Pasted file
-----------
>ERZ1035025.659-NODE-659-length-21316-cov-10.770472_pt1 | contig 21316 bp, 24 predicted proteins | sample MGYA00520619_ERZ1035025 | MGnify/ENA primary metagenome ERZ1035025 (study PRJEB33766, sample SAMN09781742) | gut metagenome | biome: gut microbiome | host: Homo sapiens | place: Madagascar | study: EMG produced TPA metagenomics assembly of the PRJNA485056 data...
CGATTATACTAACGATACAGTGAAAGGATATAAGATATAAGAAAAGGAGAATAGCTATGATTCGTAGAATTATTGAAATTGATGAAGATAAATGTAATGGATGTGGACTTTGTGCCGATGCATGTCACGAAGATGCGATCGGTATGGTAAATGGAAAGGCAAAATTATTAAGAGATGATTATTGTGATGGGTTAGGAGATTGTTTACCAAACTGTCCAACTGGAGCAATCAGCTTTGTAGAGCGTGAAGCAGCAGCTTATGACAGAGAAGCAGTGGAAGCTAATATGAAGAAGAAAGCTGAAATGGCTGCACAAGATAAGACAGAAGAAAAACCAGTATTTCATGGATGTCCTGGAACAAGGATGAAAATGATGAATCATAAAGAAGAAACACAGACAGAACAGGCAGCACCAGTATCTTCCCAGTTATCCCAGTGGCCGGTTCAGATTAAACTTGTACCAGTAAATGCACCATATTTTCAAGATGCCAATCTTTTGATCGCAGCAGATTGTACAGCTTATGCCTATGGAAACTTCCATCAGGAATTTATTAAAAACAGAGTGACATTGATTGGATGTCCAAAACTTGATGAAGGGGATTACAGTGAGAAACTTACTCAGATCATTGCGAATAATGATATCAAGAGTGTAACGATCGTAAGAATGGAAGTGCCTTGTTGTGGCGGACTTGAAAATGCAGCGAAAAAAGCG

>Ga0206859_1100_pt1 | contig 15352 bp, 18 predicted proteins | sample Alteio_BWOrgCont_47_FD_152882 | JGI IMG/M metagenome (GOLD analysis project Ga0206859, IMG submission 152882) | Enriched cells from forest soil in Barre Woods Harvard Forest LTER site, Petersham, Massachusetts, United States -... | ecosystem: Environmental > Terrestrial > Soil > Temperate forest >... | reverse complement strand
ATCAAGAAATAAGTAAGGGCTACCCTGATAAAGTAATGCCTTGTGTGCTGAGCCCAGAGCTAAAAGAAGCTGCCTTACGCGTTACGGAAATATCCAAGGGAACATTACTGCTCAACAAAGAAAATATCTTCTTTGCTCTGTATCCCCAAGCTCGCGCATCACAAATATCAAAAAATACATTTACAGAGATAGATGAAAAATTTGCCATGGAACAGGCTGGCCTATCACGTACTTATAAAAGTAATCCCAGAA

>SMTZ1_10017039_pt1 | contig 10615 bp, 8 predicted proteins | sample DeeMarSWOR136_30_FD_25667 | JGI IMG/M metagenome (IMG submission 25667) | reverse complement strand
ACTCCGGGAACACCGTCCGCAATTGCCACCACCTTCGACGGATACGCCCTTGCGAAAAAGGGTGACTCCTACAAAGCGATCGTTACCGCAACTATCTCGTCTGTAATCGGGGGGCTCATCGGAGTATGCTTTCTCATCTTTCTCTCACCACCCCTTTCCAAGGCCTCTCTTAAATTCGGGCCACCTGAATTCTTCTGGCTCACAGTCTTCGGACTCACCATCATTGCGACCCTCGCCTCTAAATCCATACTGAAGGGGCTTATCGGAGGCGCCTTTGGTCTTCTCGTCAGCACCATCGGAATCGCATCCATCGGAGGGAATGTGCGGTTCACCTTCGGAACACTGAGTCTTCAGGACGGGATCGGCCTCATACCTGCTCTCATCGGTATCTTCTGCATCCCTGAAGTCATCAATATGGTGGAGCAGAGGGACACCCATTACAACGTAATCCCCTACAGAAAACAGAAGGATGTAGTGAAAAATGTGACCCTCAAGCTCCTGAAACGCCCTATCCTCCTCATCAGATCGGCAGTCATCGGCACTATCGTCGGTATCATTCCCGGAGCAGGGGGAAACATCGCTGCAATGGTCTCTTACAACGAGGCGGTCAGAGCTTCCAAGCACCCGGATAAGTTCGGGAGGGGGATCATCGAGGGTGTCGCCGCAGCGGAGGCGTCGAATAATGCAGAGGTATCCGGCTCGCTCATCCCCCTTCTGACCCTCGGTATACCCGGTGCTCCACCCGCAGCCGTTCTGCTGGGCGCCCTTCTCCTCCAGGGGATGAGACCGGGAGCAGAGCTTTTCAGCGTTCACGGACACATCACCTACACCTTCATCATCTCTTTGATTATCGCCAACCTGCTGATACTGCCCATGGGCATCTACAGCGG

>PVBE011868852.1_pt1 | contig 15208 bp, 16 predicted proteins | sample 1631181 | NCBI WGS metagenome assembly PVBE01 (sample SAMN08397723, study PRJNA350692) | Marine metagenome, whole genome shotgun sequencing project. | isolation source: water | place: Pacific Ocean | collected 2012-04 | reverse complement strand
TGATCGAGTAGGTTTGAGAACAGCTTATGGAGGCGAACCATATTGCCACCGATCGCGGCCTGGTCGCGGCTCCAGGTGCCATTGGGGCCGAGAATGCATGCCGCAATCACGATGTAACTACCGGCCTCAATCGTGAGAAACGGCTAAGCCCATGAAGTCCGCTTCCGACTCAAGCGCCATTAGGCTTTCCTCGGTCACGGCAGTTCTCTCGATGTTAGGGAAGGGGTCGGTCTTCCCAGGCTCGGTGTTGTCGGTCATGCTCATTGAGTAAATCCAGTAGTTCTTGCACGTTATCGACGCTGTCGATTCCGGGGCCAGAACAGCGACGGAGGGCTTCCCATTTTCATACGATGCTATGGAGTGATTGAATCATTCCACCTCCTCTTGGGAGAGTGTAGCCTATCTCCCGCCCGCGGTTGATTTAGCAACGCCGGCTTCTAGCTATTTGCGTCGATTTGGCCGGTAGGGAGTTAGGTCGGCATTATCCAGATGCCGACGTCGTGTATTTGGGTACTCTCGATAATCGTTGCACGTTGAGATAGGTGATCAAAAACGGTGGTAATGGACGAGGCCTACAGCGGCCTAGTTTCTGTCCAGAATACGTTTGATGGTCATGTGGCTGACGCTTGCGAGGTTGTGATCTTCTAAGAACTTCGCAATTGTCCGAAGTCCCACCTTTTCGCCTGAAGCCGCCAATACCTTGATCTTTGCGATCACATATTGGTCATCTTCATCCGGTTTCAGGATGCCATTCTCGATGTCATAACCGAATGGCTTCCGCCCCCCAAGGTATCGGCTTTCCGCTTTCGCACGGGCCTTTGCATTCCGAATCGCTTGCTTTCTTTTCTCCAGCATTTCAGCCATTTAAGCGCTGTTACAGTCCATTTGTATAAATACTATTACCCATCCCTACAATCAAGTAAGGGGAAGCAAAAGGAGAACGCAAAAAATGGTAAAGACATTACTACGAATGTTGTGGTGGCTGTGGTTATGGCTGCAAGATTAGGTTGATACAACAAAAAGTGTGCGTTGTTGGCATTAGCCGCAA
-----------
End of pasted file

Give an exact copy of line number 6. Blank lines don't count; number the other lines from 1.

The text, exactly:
ACTCCGGGAACACCGTCCGCAATTGCCACCACCTTCGACGGATACGCCCTTGCGAAAAAGGGTGACTCCTACAAAGCGATCGTTACCGCAACTATCTCGTCTGTAATCGGGGGGCTCATCGGAGTATGCTTTCTCATCTTTCTCTCACCACCCCTTTCCAAGGCCTCTCTTAAATTCGGGCCACCTGAATTCTTCTGGCTCACAGTCTTCGGACTCACCATCATTGCGACCCTCGCCTCTAAATCCATACTGAAGGGGCTTATCGGAGGCGCCTTTGGTCTTCTCGTCAGCACCATCGGAATCGCATCCATCGGAGGGAATGTGCGGTTCACCTTCGGAACACTGAGTCTTCAGGACGGGATCGGCCTCATACCTGCTCTCATCGGTATCTTCTGCATCCCTGAAGTCATCAATATGGTGGAGCAGAGGGACACCCATTACAACGTAATCCCCTACAGAAAACAGAAGGATGTAGTGAAAAATGTGACCCTCAAGCTCCTGAAACGCCCTATCCTCCTCATCAGATCGGCAGTCATCGGCACTATCGTCGGTATCATTCCCGGAGCAGGGGGAAACATCGCTGCAATGGTCTCTTACAACGAGGCGGTCAGAGCTTCCAAGCACCCGGATAAGTTCGGGAGGGGGATCATCGAGGGTGTCGCCGCAGCGGAGGCGTCGAATAATGCAGAGGTATCCGGCTCGCTCATCCCCCTTCTGACCCTCGGTATACCCGGTGCTCCACCCGCAGCCGTTCTGCTGGGCGCCCTTCTCCTCCAGGGGATGAGACCGGGAGCAGAGCTTTTCAGCGTTCACGGACACATCACCTACACCTTCATCATCTCTTTGATTATCGCCAACCTGCTGATACTGCCCATGGGCATCTACAGCGG